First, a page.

Distributional Impacts of Climate Change and Disasters
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Distributional Impacts of Climate Change and Disasters Concepts and Cases

Concepts and Cases

  • New Horizons in Environmental Economics series

Edited by Matthias Ruth and María E. Ibarrarán

Climate change tends to increase the frequency and intensity of weather-related disasters, which puts many people at risk. Economic, social and environmental impacts further increase vulnerability to disasters and tend to set back development, destroy livelihoods, and increase disparity nationally and worldwide. This book addresses the differential vulnerability of people and places, introducing concepts and methods for analysis and illustrating the impact on local, regional, national, and global scales.
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Chapter 10: Distributional Effects and Change of Risk Management Regimes: Explaining Different Types of Adaptation in Germany and Indonesia

Hellmuth Lange, Heiko Garrelts, Winfried Osthorst and Farid Selmi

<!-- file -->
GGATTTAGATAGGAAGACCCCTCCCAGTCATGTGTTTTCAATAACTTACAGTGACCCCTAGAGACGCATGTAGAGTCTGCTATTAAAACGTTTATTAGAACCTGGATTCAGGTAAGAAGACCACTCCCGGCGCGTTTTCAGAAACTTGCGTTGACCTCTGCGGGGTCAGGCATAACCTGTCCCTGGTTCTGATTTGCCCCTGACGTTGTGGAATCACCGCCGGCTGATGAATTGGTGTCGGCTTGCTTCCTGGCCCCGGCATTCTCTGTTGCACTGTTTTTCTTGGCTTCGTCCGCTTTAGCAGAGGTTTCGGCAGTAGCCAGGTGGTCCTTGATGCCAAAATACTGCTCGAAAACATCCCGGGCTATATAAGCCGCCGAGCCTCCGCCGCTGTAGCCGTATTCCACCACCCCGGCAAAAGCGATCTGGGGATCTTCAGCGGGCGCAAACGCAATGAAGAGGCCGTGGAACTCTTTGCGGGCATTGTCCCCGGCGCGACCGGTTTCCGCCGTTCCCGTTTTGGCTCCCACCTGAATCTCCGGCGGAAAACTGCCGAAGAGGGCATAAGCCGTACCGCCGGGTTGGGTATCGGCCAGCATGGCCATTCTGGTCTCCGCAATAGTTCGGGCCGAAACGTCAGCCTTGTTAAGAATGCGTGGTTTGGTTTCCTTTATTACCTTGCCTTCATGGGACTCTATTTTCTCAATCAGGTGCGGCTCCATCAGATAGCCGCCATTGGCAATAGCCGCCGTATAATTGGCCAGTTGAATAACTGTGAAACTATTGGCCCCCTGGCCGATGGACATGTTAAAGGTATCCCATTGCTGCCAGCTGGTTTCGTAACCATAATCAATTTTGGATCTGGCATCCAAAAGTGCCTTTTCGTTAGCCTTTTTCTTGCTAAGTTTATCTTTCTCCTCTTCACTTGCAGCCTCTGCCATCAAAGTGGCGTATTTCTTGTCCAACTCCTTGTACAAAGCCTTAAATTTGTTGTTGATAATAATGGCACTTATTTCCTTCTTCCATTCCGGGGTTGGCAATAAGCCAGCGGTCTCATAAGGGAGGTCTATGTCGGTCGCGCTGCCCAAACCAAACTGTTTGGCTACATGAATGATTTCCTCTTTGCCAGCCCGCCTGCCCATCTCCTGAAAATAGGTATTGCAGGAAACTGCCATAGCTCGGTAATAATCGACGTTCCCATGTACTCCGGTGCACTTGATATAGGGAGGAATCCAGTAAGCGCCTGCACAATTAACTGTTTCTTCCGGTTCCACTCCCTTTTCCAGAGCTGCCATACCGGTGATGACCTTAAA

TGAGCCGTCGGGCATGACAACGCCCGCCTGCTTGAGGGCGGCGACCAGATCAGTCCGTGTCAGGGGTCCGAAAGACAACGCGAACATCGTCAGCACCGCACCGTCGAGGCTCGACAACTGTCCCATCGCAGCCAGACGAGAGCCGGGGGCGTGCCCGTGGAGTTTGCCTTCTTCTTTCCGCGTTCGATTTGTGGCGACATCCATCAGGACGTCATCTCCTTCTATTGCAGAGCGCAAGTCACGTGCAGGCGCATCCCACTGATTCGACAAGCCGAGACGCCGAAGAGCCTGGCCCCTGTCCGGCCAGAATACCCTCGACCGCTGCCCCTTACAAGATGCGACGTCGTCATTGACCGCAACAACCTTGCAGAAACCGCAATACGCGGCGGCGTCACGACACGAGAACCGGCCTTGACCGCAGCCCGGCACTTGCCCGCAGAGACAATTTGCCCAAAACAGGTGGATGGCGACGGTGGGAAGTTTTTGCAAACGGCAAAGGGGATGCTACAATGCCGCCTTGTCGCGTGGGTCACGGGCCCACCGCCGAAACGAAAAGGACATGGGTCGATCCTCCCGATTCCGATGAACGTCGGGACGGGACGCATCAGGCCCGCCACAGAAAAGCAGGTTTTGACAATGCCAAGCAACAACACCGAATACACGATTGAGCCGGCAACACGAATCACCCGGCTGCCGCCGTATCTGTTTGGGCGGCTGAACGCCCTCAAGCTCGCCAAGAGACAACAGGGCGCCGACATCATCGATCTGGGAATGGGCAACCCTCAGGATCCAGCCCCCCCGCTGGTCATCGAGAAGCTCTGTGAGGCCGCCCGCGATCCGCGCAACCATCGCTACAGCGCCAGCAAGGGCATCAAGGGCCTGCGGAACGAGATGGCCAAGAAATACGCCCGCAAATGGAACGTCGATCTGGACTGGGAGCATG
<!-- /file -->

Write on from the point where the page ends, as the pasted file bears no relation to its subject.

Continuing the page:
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10. Distributional effects and change of risk management regimes: explaining different types of adaptation in Germany and Indonesia Hellmuth Lange, Heiko Garrelts, Winfried Osthorst and Farid Selmi INTRODUCTION For a long time, the primary concern of both environmentalists and political decision-makers was to mitigate human activities that negatively impact climate systems. However, climate research shows that even when such mitigation efforts succeed, for a long time the specific inertia of the climate system will still confront societies with negative follow-on consequences of past human impacts on the system. Adaptation, which has been identified as an issue of increasing importance in the Third, and Fourth, Assessment Reports of the Intergovernmental Panel on Climate Change (IPCC), has thus become an additional core challenge. Adaptation to potential future damage that, due to prognostic uncertainty, can only be extrapolated in terms of probabilistic equations means coping with risk. Risk typically derives from processes of both man-made climate change and ‘normal’ natural extreme events. The general aim is to reduce the vulnerability of society and of particularly exposed social groups with regard to expectable impacts from nature. This understanding links adaptation to socio-economic and institutional factors, as well as political and cultural processes, that determine how people respond to external hazards (Adger et al. 2004: 6; Lindseth 2005: 64). Adaptation thus includes changes in institutional arrangements, public policies, public and private spending, and investments in infrastructure and other durable goods. All of these changes have considerable distributional effects. Besides a redistribution of risks and resources...

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